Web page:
COLLEGE PARK – Despite their father’s overwhelming ties to the Maryland area, Andrew and Aaron Harrison ended years of suspense by committing to Kentucky over the Terps.
But just because his talented twins became Wildcats, that doesn’t mean their father, Aaron Harrison Sr. has forgotten where he came from.
Harrison Sr. was born and raised in the Baltimore area. He attended Patterson High School, where he played basketball with Maryland assistant coach Bino Ranson, before moving to Texas to join the military.
In addition, Harrison Sr. praised Maryland coach Mark Turgeon on how the coach handled the death of a recruit while at Texas A&M.
“He did some things that were above and beyond the call of duty as a man,” Harrison Sr. told reporters after an AAU game this summer. “At that point I contacted him at A&M and said, ‘I like what you did.’ I want to send my kids some place where I can trust the [coach].”
But Harrison’s roots in the Baltimore area run even deeper, according to Nike Baltimore Elite AAU Coach Carlton “Bub” Carrington, who has known Harrison Sr. since middle school.
“He’s deep rooted as deep rooted can be,” Carrington said. “He is a Baltimore guy… He still claims Baltimore and his kids claim Baltimore even though they weren’t born here. It’s a testament to a guy that doesn’t forget where he comes from. Every chance he gets he brings his boys here and lets them know, ‘This is where you’re from.’”
Carrington said that Harrison Sr. visits his mother frequently in Baltimore.
“He’s a great guy,” Carrington said. “He’s a Christian, he’s a family guy, he’s a dad, [and] he’s a husband. He’s just a great all-around guy, a guy that you would call if you had some things on your chest.”
And because the two grew up together, Carrington said he sees how much Andrew and Aaron have taken after their father, who coaches their AAU basketball team in Houston.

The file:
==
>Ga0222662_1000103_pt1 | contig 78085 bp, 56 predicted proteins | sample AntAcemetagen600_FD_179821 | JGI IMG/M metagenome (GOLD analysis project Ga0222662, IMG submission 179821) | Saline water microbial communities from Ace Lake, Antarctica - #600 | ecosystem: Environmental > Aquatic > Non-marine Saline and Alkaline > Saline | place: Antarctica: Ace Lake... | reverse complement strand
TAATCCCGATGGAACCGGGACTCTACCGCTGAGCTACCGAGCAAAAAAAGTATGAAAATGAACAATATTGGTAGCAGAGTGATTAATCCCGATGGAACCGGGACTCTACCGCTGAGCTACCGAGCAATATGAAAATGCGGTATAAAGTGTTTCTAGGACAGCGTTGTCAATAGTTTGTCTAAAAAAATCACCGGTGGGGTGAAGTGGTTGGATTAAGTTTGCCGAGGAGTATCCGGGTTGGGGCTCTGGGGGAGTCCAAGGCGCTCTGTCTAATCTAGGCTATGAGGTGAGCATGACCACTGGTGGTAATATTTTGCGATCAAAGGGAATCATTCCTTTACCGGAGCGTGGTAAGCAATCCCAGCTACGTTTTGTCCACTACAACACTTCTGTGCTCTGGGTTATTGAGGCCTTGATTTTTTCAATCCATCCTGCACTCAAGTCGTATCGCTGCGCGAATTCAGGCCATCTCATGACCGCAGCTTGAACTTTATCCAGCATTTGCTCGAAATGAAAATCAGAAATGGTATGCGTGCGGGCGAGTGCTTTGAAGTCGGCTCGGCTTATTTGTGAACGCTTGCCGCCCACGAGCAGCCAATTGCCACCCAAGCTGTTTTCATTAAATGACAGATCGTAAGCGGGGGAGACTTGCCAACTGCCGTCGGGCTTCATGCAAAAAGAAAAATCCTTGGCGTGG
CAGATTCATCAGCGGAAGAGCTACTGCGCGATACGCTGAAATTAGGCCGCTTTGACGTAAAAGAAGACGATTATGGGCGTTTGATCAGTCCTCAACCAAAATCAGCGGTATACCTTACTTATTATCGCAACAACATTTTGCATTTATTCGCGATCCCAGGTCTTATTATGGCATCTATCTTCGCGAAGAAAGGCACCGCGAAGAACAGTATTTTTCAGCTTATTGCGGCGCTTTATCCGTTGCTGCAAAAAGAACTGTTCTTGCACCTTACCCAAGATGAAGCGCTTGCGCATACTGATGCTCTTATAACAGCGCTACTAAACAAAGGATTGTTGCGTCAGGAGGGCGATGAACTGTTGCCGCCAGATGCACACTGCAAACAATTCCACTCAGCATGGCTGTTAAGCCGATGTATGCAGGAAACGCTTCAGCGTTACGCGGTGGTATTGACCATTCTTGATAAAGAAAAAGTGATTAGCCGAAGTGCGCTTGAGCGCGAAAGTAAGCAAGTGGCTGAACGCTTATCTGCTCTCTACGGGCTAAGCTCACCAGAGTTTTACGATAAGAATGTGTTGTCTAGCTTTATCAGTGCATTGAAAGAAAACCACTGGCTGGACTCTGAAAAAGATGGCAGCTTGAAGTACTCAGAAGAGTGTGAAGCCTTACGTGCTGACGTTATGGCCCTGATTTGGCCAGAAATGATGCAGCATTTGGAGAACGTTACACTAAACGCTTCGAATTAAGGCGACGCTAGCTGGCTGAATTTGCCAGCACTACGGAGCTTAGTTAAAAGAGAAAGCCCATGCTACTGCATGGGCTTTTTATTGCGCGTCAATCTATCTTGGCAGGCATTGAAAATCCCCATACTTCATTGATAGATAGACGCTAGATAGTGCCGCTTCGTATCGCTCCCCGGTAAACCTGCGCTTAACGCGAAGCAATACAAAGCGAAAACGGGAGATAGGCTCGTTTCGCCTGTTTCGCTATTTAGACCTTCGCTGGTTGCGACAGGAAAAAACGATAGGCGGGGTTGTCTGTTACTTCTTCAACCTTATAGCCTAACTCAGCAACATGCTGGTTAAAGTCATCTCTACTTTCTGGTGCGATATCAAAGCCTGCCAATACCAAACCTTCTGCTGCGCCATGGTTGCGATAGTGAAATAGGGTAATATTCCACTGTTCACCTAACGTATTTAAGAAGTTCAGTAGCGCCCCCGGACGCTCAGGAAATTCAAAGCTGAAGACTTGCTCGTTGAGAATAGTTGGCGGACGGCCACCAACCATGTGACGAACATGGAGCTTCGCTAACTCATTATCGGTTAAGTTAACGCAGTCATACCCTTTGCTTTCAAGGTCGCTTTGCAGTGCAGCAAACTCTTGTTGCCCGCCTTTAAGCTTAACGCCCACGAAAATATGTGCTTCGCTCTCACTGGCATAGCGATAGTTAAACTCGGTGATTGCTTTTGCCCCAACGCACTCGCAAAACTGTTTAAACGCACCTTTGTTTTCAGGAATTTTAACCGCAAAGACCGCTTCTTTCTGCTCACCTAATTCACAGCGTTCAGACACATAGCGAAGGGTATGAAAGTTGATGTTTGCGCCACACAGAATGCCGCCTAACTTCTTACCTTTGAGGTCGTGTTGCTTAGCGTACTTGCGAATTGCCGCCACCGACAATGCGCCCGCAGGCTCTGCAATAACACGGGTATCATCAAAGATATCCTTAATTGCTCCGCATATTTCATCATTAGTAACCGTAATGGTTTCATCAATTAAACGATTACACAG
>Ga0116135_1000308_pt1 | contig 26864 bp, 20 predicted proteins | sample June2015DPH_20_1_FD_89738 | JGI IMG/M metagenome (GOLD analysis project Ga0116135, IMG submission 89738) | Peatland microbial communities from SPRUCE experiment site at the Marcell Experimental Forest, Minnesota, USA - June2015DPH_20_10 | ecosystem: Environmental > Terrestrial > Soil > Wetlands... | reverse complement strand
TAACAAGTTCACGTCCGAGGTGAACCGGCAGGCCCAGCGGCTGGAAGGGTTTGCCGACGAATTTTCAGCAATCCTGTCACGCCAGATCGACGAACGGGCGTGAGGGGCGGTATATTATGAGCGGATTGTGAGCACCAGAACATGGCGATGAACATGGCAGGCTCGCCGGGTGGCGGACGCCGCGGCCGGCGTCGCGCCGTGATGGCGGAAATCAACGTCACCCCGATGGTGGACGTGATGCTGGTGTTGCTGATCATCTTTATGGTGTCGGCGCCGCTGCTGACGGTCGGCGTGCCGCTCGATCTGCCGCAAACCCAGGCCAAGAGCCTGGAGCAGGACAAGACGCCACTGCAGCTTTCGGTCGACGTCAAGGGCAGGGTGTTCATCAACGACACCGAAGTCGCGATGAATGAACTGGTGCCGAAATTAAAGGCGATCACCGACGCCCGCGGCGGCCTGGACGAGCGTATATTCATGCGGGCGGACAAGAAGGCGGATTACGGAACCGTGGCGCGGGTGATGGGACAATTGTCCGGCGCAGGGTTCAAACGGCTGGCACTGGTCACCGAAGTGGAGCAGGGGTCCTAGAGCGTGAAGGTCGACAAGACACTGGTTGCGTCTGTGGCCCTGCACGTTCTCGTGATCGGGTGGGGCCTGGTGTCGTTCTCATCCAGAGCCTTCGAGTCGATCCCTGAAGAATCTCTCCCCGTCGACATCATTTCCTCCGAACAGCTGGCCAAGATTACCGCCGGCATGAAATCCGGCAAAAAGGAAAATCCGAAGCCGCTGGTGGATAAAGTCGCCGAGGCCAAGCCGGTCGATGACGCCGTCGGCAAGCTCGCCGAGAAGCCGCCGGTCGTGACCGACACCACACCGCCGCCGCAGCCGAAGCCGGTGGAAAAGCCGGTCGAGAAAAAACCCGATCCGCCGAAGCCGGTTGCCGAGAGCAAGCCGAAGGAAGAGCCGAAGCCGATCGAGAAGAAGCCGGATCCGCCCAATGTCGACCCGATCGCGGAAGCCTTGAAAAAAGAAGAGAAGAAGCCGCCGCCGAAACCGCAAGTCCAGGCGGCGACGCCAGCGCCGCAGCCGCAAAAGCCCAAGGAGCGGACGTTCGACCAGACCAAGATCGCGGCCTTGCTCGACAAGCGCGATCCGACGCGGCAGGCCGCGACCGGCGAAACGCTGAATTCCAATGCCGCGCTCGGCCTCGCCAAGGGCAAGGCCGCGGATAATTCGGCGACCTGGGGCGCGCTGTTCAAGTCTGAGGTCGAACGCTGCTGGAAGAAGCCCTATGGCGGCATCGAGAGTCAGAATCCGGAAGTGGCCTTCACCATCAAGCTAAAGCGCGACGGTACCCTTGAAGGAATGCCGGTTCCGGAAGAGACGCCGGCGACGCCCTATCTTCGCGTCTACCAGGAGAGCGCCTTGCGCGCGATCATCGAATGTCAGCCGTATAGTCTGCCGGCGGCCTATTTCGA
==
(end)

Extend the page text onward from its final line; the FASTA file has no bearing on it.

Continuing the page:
“They get their intensity from their father,” Carrington said. “On the court they try to cut my neck off. But off the court, they show me all the love in the world as if they [haven’t] just beaten you by 40.”
Through Andrew and Aaron’s recruiting process, their father has been their strongest ally, according to Carrington.
“If you look at the top 20 [recruits]… not a lot of those kids come from a two-parent household,” Carrington said. “To have a dad that grew up in the inner city but then also left and became successful in his walk of life… that’s just a tremendous asset.”
He added: “I think that’s the reason why [Aaron and Andrew] are not caught up in anything that is flaky or bad or anything that is immoral, unethical or illegal because they just don’t have to go down that way. I just think that’s awesome.”
And even though the Harrison twins committed to Kentucky, Carrington believes Baltimore will still claim the duo as their own because of their father’s connection to the area.
“That might be the biggest complement to our town,” Carrington said. “He’s never shunned Baltimore and because of those boys, even though they never played here, they will always have a place in this town’s heart… we feel like they’re ours. That’s a testament to a man raising boys to be men.”
CNS reporter Connor Letourneau contributed to this article